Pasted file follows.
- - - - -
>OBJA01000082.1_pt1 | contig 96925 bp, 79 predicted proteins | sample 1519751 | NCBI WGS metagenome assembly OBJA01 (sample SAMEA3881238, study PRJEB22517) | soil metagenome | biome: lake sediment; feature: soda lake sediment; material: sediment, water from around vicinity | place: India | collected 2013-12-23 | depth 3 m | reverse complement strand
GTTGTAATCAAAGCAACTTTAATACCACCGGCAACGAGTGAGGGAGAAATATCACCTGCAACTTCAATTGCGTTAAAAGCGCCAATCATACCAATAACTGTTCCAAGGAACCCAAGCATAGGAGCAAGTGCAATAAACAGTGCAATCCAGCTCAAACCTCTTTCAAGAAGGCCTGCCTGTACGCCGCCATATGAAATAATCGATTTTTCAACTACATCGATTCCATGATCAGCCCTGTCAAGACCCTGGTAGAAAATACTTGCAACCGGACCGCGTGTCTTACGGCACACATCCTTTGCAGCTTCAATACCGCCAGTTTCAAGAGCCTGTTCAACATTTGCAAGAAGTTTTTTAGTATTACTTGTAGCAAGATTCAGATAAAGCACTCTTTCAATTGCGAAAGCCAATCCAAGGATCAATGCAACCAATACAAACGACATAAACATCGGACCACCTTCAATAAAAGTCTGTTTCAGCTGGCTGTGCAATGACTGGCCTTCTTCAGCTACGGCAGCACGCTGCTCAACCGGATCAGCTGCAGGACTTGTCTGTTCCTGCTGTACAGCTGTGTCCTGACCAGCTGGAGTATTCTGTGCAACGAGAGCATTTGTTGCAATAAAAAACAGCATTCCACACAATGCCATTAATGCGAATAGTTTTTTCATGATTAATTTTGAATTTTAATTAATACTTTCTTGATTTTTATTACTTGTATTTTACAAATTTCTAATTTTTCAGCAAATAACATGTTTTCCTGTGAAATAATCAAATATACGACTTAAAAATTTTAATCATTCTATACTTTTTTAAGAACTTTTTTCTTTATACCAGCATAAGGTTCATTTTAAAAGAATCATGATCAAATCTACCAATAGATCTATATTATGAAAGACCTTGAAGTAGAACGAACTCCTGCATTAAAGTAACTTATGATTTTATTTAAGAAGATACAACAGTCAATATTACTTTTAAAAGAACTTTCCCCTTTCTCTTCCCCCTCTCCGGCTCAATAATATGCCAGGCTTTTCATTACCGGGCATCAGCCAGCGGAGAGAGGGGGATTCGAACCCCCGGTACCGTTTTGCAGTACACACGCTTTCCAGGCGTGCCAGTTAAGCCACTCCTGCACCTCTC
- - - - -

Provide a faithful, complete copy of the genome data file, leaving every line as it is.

>OBJA01000082.1_pt1 | contig 96925 bp, 79 predicted proteins | sample 1519751 | NCBI WGS metagenome assembly OBJA01 (sample SAMEA3881238, study PRJEB22517) | soil metagenome | biome: lake sediment; feature: soda lake sediment; material: sediment, water from around vicinity | place: India | collected 2013-12-23 | depth 3 m | reverse complement strand
GTTGTAATCAAAGCAACTTTAATACCACCGGCAACGAGTGAGGGAGAAATATCACCTGCAACTTCAATTGCGTTAAAAGCGCCAATCATACCAATAACTGTTCCAAGGAACCCAAGCATAGGAGCAAGTGCAATAAACAGTGCAATCCAGCTCAAACCTCTTTCAAGAAGGCCTGCCTGTACGCCGCCATATGAAATAATCGATTTTTCAACTACATCGATTCCATGATCAGCCCTGTCAAGACCCTGGTAGAAAATACTTGCAACCGGACCGCGTGTCTTACGGCACACATCCTTTGCAGCTTCAATACCGCCAGTTTCAAGAGCCTGTTCAACATTTGCAAGAAGTTTTTTAGTATTACTTGTAGCAAGATTCAGATAAAGCACTCTTTCAATTGCGAAAGCCAATCCAAGGATCAATGCAACCAATACAAACGACATAAACATCGGACCACCTTCAATAAAAGTCTGTTTCAGCTGGCTGTGCAATGACTGGCCTTCTTCAGCTACGGCAGCACGCTGCTCAACCGGATCAGCTGCAGGACTTGTCTGTTCCTGCTGTACAGCTGTGTCCTGACCAGCTGGAGTATTCTGTGCAACGAGAGCATTTGTTGCAATAAAAAACAGCATTCCACACAATGCCATTAATGCGAATAGTTTTTTCATGATTAATTTTGAATTTTAATTAATACTTTCTTGATTTTTATTACTTGTATTTTACAAATTTCTAATTTTTCAGCAAATAACATGTTTTCCTGTGAAATAATCAAATATACGACTTAAAAATTTTAATCATTCTATACTTTTTTAAGAACTTTTTTCTTTATACCAGCATAAGGTTCATTTTAAAAGAATCATGATCAAATCTACCAATAGATCTATATTATGAAAGACCTTGAAGTAGAACGAACTCCTGCATTAAAGTAACTTATGATTTTATTTAAGAAGATACAACAGTCAATATTACTTTTAAAAGAACTTTCCCCTTTCTCTTCCCCCTCTCCGGCTCAATAATATGCCAGGCTTTTCATTACCGGGCATCAGCCAGCGGAGAGAGGGGGATTCGAACCCCCGGTACCGTTTTGCAGTACACACGCTTTCCAGGCGTGCCAGTTAAGCCACTCCTGCACCTCTC